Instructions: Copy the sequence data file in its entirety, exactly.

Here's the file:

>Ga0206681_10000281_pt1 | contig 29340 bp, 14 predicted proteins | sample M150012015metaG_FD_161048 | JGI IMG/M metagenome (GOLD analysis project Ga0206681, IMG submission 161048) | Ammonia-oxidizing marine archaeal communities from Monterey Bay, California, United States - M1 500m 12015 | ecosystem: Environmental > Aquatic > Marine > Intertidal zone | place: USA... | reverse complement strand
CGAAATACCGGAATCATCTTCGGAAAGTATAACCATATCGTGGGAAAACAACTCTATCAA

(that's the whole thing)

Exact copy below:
>Ga0206681_10000281_pt1 | contig 29340 bp, 14 predicted proteins | sample M150012015metaG_FD_161048 | JGI IMG/M metagenome (GOLD analysis project Ga0206681, IMG submission 161048) | Ammonia-oxidizing marine archaeal communities from Monterey Bay, California, United States - M1 500m 12015 | ecosystem: Environmental > Aquatic > Marine > Intertidal zone | place: USA... | reverse complement strand
CGAAATACCGGAATCATCTTCGGAAAGTATAACCATATCGTGGGAAAACAACTCTATCAA